The close cousin of artisan food solution is craft alcohol production. Pretty much in every alcohol market small-enterprises are rapidly growing in popularity. Micro-breweries, small distilleries and vineyards offer tasty alternatives to the low-to-average quality of mass-produced alcoholic drinks. The most popular choices for farm diversification  are craft beers, gin, ciders and wine production. Here is what is needed in this sector:

  • Alcohol production equipment
  • Bottling machines
  • Labelling solutions
  • Modular buildings

Let’s have a look at a somewhat different diversification idea now. Many farmers have a spare barn that they can easily turn into a wedding venue. It is great for entrepreneurs that don’t want to get involved with extensive works on their land and want to make use of already existing buildings that are easier to convert. Some surveys suggest that the average cost of a UK wedding is more than £25,000 and venues are usually the biggest expense on the list. Farmers that want to take advantage of that fact, will usually need:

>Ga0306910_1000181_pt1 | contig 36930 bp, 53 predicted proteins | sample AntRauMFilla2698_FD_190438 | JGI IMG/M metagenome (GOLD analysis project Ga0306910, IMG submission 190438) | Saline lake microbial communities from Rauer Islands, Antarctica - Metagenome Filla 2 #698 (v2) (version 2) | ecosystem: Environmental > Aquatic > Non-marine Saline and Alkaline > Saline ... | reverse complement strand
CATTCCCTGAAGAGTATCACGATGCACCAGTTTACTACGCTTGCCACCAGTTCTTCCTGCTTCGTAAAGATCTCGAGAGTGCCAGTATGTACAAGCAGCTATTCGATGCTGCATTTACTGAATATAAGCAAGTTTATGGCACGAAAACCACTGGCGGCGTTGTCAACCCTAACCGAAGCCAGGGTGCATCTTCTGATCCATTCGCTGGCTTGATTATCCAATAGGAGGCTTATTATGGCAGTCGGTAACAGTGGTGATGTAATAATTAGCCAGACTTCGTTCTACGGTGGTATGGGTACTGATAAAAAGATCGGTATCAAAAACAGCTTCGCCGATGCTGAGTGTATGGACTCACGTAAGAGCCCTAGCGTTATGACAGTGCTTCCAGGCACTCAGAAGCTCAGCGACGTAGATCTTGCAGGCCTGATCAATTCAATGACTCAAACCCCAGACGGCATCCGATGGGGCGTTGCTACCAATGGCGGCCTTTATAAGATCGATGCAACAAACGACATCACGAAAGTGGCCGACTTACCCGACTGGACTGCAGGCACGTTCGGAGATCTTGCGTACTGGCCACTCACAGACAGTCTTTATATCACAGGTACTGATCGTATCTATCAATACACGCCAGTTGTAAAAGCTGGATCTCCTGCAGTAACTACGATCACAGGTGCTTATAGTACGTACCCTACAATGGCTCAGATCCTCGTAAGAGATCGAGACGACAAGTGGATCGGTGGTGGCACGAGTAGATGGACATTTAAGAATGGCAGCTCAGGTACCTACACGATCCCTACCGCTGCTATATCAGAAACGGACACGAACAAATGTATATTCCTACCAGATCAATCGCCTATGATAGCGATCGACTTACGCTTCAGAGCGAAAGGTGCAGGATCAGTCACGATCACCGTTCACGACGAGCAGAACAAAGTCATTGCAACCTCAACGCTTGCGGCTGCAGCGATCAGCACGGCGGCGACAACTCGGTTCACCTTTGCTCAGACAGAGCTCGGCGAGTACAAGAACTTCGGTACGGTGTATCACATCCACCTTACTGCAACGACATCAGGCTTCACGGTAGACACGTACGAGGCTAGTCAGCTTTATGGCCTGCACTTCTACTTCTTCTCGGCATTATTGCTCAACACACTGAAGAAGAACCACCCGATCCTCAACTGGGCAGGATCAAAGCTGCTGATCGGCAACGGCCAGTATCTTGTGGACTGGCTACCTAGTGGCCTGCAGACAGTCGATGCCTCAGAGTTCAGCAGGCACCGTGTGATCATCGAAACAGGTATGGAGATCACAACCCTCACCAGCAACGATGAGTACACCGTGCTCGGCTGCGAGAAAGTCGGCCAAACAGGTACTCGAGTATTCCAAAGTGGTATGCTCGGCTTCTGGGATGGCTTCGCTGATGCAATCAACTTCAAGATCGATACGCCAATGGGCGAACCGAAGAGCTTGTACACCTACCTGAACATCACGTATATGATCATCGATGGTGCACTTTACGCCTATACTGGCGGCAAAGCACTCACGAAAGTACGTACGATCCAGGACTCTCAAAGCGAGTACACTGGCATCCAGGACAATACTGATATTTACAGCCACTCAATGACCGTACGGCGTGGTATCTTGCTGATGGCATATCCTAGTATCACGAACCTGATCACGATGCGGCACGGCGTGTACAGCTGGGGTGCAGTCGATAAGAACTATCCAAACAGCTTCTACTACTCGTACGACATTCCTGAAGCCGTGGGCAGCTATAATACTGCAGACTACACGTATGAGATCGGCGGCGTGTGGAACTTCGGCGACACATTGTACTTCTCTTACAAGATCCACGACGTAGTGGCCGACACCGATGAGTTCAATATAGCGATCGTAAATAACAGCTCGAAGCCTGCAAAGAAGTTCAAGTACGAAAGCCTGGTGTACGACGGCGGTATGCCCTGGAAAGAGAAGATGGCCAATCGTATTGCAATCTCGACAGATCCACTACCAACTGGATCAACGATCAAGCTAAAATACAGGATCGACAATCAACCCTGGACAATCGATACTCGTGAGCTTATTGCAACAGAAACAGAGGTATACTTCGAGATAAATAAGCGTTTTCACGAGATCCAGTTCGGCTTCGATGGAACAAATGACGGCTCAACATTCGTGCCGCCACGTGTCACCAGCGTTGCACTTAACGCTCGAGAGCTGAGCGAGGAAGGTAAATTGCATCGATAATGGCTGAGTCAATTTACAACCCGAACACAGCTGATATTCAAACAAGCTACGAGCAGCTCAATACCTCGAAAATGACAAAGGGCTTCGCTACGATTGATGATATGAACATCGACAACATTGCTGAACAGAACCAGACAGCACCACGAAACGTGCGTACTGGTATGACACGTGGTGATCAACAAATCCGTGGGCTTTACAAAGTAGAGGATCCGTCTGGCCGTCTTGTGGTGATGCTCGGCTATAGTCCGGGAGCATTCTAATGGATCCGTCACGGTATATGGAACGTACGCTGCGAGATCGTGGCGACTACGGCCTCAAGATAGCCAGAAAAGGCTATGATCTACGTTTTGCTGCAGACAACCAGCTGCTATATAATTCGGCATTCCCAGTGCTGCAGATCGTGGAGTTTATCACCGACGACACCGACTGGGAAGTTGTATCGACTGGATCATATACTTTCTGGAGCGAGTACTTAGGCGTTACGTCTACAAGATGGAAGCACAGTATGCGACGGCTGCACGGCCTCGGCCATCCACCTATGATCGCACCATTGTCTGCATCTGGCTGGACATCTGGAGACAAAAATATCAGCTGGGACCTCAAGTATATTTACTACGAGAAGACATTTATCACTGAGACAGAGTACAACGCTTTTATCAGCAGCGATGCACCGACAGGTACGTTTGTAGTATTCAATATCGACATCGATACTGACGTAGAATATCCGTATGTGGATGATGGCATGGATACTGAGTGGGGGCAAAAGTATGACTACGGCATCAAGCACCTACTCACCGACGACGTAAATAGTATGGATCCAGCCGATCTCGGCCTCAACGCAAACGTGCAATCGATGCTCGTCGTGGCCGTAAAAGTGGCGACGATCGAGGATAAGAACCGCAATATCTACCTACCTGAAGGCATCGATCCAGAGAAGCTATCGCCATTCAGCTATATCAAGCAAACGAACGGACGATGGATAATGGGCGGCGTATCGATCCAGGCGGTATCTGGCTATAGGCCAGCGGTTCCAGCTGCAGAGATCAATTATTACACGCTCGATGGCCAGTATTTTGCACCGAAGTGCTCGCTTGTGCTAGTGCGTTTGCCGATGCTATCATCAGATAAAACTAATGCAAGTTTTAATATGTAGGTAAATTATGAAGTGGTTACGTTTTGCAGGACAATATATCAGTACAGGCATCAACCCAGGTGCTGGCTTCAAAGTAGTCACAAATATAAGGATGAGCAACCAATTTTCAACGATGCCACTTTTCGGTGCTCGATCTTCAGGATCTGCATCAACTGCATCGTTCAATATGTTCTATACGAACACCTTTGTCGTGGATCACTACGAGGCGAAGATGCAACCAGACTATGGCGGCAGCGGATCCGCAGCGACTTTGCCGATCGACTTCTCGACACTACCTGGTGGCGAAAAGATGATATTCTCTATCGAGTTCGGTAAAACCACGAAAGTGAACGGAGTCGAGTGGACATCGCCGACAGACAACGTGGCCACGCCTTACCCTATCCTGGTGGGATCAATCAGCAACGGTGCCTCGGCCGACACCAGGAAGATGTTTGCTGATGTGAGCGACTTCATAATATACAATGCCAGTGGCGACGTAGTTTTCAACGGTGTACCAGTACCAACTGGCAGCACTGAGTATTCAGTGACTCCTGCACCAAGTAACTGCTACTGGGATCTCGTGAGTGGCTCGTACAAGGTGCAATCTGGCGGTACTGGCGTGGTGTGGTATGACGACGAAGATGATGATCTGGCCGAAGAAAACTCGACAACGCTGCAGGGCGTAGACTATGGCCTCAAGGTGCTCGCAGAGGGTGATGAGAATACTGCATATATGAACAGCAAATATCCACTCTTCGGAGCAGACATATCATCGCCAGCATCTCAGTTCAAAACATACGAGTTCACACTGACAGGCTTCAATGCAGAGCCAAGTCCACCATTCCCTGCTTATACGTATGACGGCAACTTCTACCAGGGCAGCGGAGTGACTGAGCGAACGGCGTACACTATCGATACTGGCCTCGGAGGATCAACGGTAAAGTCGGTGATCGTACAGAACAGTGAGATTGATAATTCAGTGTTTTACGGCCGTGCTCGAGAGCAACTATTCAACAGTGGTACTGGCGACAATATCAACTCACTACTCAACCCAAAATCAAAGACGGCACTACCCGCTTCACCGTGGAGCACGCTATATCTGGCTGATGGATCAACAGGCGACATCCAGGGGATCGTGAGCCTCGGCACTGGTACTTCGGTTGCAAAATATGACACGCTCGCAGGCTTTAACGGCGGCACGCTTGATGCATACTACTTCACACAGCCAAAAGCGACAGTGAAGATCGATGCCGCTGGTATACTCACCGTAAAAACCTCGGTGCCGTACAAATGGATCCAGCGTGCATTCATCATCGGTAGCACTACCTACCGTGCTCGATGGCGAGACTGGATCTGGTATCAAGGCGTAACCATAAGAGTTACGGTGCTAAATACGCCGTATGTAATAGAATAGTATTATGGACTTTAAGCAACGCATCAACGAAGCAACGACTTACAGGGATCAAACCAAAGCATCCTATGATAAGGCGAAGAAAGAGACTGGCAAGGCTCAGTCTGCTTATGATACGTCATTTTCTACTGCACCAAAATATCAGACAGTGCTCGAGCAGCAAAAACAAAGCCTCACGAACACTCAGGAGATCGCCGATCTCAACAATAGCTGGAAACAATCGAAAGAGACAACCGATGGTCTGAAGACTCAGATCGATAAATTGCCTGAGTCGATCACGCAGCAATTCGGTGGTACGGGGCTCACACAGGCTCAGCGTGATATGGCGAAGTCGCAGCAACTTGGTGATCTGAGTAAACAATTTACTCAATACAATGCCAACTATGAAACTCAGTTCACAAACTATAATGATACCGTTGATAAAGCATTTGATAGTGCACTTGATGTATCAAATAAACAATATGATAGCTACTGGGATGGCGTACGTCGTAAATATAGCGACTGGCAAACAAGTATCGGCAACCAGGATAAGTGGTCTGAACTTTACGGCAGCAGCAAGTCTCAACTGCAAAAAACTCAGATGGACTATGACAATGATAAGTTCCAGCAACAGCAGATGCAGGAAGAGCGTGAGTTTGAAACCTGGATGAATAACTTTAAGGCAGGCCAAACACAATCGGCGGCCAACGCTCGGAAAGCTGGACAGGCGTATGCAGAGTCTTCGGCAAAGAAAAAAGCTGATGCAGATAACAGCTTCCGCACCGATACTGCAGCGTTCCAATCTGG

• Barn conversion services
  • Furniture
  • Marquees, gazebos and pergolas
  • Catering equipment/services

Another farm diversification idea that has proven to be a great income source is to set up a petting zoo. For farmers that love working with animals this is a perfect opportunity. And it’s also a great opportunity for many other businesses because farms usually need some work before they can be used as a farm zoo. Here is a list of things this type of diversification usually requires:

  • Fencing
  • Timber buildings
  • Rare animal breeds
  • Outdoor furniture

A goat in a petting zoo looking outside the fence while waiting to be petted

There’s much more that farmers can do with their land, but these are the most popular ones. Were your products on one of the lists above? That means you probably should be exhibiting at the Farm Business Innovation Show. The demand for all of them is huge among landowners engaging in farm diversification projects. There are also thousands of established rural businesses coming to the show looking to invest in new projects.

If you want to learn more about how you can get your products in front of 18,000 diversifying farmers, landowners and country houses, email patryk.kielsa@prysmgroup.co.uk. Make sure that you’re a part of the biggest event in the industry!